Barclays used blockchain in 2017 to issue letter of credit that reportedly guaranteed the export of $100,000 worth of agricultural products from Irish cooperative Ornua to the Seychelles Trading Company, noting the parties were able to execute a deal in four hours that would usually take up to 10 days to complete.

A group of European banks launched a trade finance blockchain platform in July 2018, initially focused on facilitating small and medium-sized businesses trading within Europe. In September 2018, the Hong Kong Monetary Authority announced plans to launch a trade finance blockchain platform. Twenty-one banks are participating in the platform, including large institutions such as HSBC and Standard Chartered. The Hong Kong Monetary Authority is also reportedly working with its counterpart in Singapore to develop a blockchain-based trade finance network to settle cross-border transactions.

Lessons for Trade Policymakers

As the trade finance industry begins to utilize blockchain technology, there are some potential implications worthy of policymakers’ attention.

First, the large number of intermediaries and corresponding administrative costs in trade finance tend to fall particularly hard on SMEs and the relatively higher cost of each transaction makes SME financing less attractive to banks. If blockchain can reduce the costs of trade finance, more small and medium-sized businesses could trade globally.

Second, although blockchain technology does not alter the fundamental credit risk of borrowers, the increased transparency and access to information it delivers could improve the accuracy of banks’ risk assessments. If perceived risk is greater than actual risk, a nontrivial number of loan applications may be denied even though those loans have the potential to be successful. If blockchain brings greater confidence and issuance of good loans — that is, those that are paid back — the transactions they support would bring value to the economy.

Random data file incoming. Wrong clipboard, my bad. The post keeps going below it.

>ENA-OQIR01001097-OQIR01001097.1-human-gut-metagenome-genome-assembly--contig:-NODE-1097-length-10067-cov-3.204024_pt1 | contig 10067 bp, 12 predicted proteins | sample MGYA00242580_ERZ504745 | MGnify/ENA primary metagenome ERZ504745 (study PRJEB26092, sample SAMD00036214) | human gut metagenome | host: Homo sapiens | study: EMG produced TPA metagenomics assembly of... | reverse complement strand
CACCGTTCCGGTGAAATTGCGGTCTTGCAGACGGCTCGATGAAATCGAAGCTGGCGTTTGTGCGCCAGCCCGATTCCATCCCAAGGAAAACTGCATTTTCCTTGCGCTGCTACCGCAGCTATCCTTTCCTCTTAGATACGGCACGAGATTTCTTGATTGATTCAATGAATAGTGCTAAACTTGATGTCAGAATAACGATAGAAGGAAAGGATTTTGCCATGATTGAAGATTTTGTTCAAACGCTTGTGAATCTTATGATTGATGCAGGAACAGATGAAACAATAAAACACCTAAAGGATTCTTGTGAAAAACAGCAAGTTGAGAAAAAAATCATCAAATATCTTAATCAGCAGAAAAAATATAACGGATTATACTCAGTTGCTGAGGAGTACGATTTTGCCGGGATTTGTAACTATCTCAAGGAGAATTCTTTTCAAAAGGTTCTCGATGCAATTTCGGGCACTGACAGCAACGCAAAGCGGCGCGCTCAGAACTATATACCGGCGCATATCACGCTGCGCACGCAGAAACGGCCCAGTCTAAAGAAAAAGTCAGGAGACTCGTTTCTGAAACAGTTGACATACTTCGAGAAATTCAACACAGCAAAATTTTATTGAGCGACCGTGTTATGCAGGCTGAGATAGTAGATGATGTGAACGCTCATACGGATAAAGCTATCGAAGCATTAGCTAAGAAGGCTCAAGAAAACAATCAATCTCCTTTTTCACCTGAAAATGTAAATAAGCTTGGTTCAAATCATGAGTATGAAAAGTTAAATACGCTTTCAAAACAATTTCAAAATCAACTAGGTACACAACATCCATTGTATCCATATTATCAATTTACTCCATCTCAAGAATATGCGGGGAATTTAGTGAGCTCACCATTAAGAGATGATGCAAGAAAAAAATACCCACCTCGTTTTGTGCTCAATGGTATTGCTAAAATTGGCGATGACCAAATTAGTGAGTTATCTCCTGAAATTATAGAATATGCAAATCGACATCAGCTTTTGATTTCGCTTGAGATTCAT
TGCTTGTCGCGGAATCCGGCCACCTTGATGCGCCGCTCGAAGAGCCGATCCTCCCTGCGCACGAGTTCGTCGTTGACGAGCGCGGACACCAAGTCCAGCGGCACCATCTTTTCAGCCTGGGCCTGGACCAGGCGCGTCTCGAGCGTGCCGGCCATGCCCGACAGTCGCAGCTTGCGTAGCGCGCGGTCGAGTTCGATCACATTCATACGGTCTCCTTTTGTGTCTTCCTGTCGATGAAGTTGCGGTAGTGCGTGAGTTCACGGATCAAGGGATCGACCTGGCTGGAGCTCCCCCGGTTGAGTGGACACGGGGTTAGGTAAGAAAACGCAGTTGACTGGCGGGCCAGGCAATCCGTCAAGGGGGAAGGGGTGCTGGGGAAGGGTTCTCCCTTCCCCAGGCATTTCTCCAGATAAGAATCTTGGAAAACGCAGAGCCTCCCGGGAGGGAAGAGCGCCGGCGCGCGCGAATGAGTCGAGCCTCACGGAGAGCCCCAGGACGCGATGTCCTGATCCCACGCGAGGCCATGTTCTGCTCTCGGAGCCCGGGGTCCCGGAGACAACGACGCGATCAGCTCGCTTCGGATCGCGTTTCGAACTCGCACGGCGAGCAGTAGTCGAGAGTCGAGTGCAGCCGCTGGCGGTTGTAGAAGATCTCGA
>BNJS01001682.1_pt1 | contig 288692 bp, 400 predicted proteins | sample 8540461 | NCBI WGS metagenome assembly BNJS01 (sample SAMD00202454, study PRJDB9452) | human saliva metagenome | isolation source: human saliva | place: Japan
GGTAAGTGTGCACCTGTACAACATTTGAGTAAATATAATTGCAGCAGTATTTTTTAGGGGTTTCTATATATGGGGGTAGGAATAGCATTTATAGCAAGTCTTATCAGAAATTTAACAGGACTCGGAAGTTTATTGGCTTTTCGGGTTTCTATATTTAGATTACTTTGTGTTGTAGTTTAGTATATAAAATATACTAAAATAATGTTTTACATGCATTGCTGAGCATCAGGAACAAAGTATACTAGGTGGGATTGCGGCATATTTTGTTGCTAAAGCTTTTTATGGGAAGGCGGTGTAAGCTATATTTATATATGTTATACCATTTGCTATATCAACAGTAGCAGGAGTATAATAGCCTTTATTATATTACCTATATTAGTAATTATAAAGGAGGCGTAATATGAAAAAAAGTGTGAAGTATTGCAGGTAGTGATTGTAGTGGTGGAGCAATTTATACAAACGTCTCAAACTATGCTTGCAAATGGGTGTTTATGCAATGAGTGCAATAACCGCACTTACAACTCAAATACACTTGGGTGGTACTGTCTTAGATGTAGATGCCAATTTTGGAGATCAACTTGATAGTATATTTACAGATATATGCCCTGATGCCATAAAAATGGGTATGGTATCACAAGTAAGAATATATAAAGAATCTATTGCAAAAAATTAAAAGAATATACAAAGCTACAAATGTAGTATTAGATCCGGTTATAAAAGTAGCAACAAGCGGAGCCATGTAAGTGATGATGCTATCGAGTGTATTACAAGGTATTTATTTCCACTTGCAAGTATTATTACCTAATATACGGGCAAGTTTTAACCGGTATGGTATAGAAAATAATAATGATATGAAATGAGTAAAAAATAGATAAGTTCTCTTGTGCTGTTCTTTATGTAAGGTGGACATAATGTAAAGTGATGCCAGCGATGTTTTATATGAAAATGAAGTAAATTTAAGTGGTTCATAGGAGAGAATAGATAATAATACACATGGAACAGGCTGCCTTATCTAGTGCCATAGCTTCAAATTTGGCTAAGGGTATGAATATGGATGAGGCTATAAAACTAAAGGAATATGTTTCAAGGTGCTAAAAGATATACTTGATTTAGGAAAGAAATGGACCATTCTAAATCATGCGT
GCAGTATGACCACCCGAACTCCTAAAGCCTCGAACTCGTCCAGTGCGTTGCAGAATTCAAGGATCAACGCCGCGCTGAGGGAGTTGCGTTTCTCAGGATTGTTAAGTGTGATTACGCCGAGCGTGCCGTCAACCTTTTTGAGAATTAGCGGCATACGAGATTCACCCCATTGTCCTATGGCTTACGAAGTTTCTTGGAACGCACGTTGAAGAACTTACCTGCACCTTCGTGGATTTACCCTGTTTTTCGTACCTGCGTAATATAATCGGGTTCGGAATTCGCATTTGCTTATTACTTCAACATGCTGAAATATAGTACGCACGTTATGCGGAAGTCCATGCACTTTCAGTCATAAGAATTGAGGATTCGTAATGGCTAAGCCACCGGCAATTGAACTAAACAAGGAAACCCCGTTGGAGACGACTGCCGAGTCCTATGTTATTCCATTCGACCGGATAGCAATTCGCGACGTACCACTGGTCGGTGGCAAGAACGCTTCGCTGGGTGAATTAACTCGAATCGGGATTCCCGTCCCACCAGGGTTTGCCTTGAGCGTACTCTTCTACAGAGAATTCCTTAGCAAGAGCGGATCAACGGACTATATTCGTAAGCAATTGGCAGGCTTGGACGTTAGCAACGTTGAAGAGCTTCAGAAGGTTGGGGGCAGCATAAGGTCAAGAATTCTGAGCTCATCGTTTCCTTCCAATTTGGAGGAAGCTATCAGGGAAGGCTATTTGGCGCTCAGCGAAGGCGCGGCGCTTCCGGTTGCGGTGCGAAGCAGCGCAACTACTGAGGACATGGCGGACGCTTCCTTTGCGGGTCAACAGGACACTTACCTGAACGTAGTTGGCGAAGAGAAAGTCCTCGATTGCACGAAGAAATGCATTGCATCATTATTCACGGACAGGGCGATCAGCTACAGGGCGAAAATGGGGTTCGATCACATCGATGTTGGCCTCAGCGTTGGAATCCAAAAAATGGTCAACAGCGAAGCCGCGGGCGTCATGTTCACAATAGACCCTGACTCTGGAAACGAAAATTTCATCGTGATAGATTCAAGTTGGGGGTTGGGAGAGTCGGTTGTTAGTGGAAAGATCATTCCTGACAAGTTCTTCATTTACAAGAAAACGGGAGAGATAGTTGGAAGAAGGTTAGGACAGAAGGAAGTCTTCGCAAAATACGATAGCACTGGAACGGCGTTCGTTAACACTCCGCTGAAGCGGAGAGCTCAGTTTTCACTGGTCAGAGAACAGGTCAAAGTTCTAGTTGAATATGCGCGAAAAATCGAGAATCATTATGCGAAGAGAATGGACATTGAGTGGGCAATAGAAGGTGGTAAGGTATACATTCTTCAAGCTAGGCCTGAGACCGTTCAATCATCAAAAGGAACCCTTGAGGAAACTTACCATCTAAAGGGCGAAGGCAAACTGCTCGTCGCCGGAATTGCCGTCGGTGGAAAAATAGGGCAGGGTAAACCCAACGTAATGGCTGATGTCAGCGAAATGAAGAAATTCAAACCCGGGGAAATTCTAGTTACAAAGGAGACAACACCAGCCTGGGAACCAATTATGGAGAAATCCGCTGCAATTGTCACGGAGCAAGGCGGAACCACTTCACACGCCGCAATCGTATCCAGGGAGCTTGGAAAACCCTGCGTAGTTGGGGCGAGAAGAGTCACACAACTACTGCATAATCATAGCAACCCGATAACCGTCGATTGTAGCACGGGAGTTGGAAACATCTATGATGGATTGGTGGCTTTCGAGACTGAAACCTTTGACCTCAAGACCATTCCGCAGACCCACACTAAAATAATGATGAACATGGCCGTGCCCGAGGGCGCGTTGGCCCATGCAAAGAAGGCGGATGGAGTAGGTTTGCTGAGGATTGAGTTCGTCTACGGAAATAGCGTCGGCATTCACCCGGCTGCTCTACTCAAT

In these important ways, blockchain can increase transparency across the trade finance process and decrease risk for all parties, in turn expanding the supply of credit available for international trade transactions.

ChristineMcDaniel

 

Christine McDaniel a former senior economist with the White House Council of Economic Advisers and deputy assistant Treasury secretary for economic policy, is a senior research fellow with the Mercatus Center at George Mason University.

This article originally appeared on TradeVistas.org. Republished with permission.

security

Mozambique’s Hi-Tech Security Could be Africa’s Model

The threat of piracy has waned around the Horn of Africa in recent years, a fact that mariners attribute to the “Djibouti rules.” Countries with coastlines on the West Indian Ocean and the Red Sea abide by the Djibouti Code of Conduct, a regional response to security, environmental and administrative challenges that have confronted shipping for many years.

In even better news, there’s now a chance for “Djibouti 2.” This wouldn’t be a diplomatic accord. Rather, advanced technology offers the promise of new dynamism to cooperation and surveillance, which we can see as a follow up to the Djibouti rules. A model for the kinds of high-tech equipment and systems that can help protect assets in the seas is now in the hands of a southern signatory to the code, Mozambique.

To be precise, the model in this case are the high-speed maritime security vessels and an accompanying set of seven unmanned radar sites and VSAT satellite surveillance services that Mozambique took delivery of a few years ago.

The wide range of threats to mariners and commercial enterprises on Africa’s East coast demand not only multinational cooperation but also real-time intelligence to inform and direct law-enforcement efforts. In its recent report on maritime security, DefenseWeb, notes that the Djibouti code has been amended to cover illicit maritime activity beyond piracy and armed robbery, such as weapons, drugs, human and wildlife trafficking; illegal waste dumping; illegal fishing; and crude oil theft. Satellite and radar are needed to pinpoint these threats.